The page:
ADA-308 for androgenetic alopecia
Did you know that nearly half of all men and 15% of women worldwide
are affected by Androgenetic Alopecia (AGA)?
Androgenetic alopecia, or hereditary hair loss, is the most common type of hair loss in both men and women. It has a distinctive pattern of progression. Hair loss in men typically occurs in an M-shaped pattern that starts above both temples and spreads to the crown. Women lose hair in a different way than men do, beginning with a gradual thinning from the part line to the sides. While complete hair loss (balding) may occur in men with the condition, it is uncommon in women. Androgenetic alopecia has a negative impact on the patient's quality of life, mental health, and self-esteem.
AGA and its connection to androgens
Androgenetic alopecia patients experience changes to their normal hair cycle. The three phases of the hair growth cycle are as follows: 1) the growth phase, anagen, which lasts 2–6 years and is marked by the lengthening of the hair; 2) the transition phase, catagen, which lasts 2-3 weeks and is marked by the regeneration of the hair follicle; and 3) the resting phase, telogen, which lasts 2–3 months and is marked by the loss of hair and the start of a new hair growth cycle.
For both men and women, hair loss begins when the balance in the hair growth cycle shifts toward the resting phase and the growth phase is so brief that the hair does not reach the scalp surface. DHT in particular, an androgen, plays a role in the progression of hair loss. People with androgenetic alopecia have highly sensitive hair follicles, which over time cause miniaturization of the hair follicles and progressive hair loss (see illustration below).
Minoxidil and finasteride are the two approved and widely used medications for the treatment of AGA. Topical minoxidil is a non-specific targeted therapy for androgenetic alopecia with an unknown mode of action. The only androgen-targeting treatment for androgenetic alopecia is finasteride (1 mg), an oral 5-alpha-reductase inhibitor that promotes hair growth by systemically inhibiting the synthesis of DHT. The use of oral finasteride is hindered by potential adverse sexual side effects such as decreased libido, erectile dysfunction, and ejaculatory dysfunction. Although rare (2-5%) particularly younger patients consider the risk (of sexual side effects) too high.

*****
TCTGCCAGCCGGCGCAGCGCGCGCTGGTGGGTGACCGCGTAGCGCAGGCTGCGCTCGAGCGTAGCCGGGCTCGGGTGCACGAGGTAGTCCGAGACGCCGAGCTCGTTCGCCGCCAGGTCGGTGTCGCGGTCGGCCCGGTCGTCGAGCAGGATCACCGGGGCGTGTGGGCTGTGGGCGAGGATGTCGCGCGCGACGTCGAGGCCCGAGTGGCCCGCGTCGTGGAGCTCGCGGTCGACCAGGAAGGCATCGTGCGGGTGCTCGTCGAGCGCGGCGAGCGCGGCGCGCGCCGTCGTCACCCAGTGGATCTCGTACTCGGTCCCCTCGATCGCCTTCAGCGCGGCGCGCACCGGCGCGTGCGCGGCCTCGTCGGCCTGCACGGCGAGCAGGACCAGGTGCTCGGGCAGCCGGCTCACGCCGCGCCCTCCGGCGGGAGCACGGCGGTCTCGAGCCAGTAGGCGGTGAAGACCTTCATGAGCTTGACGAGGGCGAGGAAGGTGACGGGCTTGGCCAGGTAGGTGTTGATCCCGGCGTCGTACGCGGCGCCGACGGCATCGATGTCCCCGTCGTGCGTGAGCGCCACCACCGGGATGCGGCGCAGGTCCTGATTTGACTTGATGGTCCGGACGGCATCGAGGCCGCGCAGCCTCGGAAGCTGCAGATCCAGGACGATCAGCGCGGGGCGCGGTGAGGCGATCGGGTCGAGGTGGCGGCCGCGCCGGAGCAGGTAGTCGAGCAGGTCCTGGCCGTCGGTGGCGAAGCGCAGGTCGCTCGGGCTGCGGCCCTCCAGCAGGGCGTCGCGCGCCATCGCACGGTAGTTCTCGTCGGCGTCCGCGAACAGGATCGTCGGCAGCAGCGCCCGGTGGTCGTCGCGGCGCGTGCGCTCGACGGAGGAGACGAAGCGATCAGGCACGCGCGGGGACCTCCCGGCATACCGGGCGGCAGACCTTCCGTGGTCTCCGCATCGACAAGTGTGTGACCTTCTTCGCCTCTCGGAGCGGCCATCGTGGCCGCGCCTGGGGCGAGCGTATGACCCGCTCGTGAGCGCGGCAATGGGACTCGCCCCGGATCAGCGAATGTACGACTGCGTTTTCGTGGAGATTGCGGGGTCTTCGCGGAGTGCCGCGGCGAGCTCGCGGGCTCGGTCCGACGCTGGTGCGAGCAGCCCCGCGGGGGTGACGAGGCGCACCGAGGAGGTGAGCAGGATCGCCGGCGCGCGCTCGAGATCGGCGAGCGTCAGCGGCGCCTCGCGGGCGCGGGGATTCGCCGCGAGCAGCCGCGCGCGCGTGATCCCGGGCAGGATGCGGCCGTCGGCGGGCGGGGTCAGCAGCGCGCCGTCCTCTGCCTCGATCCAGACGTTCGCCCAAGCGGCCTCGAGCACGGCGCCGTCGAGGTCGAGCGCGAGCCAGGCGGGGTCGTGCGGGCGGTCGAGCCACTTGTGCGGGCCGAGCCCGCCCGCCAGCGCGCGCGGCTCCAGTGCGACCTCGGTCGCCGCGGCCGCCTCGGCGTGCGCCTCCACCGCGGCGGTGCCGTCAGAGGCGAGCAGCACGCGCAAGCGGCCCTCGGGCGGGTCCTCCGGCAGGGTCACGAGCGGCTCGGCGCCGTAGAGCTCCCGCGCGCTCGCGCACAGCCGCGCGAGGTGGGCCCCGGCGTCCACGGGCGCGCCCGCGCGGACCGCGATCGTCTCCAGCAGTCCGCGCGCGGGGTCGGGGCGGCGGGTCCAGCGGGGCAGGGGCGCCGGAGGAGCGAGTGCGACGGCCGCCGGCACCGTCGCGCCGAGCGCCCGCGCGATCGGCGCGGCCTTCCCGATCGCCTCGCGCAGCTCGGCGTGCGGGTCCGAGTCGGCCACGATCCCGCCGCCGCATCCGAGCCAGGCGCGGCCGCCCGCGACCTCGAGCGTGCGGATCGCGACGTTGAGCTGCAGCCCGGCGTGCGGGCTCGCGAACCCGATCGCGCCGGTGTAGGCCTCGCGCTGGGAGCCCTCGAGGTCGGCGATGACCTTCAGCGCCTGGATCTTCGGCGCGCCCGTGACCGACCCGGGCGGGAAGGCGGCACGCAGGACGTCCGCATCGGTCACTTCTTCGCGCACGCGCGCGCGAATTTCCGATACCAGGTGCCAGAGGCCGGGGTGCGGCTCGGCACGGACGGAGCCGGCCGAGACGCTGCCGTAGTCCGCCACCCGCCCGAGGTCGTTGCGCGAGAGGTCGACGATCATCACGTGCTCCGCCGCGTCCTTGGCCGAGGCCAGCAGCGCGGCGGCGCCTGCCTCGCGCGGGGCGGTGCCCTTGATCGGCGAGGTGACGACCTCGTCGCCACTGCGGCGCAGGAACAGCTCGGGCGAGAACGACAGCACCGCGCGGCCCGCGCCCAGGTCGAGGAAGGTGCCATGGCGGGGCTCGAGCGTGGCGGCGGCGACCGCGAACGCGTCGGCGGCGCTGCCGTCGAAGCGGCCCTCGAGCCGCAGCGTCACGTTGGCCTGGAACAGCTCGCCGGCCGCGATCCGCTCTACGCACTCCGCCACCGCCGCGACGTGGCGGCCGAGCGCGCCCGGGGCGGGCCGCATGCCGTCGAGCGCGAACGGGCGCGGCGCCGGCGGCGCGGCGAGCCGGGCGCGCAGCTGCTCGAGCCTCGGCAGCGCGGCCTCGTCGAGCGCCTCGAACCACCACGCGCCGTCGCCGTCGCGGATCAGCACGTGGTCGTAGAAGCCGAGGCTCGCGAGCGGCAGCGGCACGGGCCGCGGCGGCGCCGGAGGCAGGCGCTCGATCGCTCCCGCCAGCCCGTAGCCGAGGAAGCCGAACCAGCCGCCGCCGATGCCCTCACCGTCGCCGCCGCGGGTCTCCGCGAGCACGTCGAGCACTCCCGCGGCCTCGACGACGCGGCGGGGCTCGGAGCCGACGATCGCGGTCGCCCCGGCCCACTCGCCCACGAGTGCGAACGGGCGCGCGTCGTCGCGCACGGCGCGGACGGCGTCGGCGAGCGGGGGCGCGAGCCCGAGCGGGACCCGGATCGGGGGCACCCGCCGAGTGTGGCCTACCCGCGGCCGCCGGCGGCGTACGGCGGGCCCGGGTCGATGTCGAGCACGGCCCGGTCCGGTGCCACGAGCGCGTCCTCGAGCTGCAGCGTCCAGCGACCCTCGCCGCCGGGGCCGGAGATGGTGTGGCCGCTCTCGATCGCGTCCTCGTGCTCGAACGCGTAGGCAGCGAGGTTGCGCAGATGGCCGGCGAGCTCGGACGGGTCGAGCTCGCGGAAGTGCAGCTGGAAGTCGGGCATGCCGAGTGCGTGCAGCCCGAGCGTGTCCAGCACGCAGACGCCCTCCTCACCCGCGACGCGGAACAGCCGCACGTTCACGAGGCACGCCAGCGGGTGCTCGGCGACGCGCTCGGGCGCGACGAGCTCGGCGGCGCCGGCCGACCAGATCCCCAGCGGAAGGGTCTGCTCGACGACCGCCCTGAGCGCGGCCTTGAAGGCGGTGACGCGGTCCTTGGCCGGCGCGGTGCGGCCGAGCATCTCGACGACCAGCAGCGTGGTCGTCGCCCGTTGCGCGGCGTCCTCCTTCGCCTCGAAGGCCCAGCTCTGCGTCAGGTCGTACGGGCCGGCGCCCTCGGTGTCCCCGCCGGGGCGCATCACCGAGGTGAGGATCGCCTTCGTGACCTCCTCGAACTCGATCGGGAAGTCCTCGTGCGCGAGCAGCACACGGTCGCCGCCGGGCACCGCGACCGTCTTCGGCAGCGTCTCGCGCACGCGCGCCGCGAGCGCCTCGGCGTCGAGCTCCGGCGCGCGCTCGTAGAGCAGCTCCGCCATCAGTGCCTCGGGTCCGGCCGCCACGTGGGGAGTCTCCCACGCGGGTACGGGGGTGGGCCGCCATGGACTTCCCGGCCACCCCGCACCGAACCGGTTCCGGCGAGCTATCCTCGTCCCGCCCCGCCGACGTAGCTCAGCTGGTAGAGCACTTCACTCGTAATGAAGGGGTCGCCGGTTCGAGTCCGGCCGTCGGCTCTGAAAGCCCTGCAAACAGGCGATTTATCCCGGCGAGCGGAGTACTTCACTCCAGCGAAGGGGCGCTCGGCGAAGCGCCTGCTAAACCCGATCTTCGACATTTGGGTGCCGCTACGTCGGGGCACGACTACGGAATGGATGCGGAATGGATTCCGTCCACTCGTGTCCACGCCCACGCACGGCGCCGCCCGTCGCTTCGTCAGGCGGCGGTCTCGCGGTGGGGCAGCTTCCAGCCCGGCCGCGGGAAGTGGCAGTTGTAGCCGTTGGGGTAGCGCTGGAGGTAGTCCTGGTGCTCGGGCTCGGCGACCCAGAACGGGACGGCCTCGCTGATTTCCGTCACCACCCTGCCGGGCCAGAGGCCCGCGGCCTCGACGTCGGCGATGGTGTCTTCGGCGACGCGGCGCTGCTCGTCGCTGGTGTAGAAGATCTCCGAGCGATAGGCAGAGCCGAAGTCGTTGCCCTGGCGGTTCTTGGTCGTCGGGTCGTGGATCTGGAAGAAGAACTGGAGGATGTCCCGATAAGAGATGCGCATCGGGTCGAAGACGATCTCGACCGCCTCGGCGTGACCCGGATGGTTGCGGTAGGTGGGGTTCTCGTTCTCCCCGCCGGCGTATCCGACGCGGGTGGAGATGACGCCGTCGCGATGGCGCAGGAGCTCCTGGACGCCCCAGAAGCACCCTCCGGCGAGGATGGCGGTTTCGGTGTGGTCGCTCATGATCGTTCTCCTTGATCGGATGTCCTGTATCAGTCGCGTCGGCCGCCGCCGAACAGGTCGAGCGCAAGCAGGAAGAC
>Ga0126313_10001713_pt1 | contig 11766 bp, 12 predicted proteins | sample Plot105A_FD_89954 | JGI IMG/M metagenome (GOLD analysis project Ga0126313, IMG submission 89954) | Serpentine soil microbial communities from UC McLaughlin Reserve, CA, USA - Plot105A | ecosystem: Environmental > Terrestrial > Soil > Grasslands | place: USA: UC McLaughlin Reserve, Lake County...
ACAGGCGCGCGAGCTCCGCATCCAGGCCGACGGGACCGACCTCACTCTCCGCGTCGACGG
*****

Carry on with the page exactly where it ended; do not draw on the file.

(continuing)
None of the medical treatments reverses AGA in its advanced stage, but progression can be arrested and partly reversed in most patients with mild to moderate hair loss. Notably, medical care must be maintained forever because hair loss returns if it is discontinued.
Systemic vs. locally acting anti-androgens for AGA treatment.
An increased risk of depression has been linked to systemic hormonal therapy that suppresses androgen activity. This emphasizes, even more, the necessity of limiting an antiandrogen's systemic exposure. In support of the topical approach, a recent study showed that topical finasteride spray solution was just as effective as oral finasteride administration, but with significantly less systemic exposure and (somewhat) less of an effect on serum DHT concentrations than oral dosing (Piraccini et al., 2021).
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